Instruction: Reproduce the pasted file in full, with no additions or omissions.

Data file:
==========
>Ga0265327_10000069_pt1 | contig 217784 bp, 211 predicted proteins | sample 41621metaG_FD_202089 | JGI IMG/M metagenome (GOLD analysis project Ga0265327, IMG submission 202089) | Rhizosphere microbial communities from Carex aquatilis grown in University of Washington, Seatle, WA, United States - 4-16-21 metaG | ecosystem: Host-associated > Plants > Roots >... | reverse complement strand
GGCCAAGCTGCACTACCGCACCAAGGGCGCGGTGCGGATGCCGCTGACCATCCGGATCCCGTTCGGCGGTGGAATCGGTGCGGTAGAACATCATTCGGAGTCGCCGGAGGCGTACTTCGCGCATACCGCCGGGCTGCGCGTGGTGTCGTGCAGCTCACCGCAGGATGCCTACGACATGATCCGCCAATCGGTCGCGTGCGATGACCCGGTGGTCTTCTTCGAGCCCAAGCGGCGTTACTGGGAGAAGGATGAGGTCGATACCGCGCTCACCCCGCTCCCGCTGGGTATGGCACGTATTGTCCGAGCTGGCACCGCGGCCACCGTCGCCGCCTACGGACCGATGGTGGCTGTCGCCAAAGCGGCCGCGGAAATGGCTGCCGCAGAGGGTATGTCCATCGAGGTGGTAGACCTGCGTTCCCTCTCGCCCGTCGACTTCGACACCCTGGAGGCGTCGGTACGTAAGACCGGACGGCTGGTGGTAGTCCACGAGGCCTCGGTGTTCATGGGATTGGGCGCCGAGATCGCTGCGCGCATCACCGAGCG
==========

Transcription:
>Ga0265327_10000069_pt1 | contig 217784 bp, 211 predicted proteins | sample 41621metaG_FD_202089 | JGI IMG/M metagenome (GOLD analysis project Ga0265327, IMG submission 202089) | Rhizosphere microbial communities from Carex aquatilis grown in University of Washington, Seatle, WA, United States - 4-16-21 metaG | ecosystem: Host-associated > Plants > Roots >... | reverse complement strand
GGCCAAGCTGCACTACCGCACCAAGGGCGCGGTGCGGATGCCGCTGACCATCCGGATCCCGTTCGGCGGTGGAATCGGTGCGGTAGAACATCATTCGGAGTCGCCGGAGGCGTACTTCGCGCATACCGCCGGGCTGCGCGTGGTGTCGTGCAGCTCACCGCAGGATGCCTACGACATGATCCGCCAATCGGTCGCGTGCGATGACCCGGTGGTCTTCTTCGAGCCCAAGCGGCGTTACTGGGAGAAGGATGAGGTCGATACCGCGCTCACCCCGCTCCCGCTGGGTATGGCACGTATTGTCCGAGCTGGCACCGCGGCCACCGTCGCCGCCTACGGACCGATGGTGGCTGTCGCCAAAGCGGCCGCGGAAATGGCTGCCGCAGAGGGTATGTCCATCGAGGTGGTAGACCTGCGTTCCCTCTCGCCCGTCGACTTCGACACCCTGGAGGCGTCGGTACGTAAGACCGGACGGCTGGTGGTAGTCCACGAGGCCTCGGTGTTCATGGGATTGGGCGCCGAGATCGCTGCGCGCATCACCGAGCG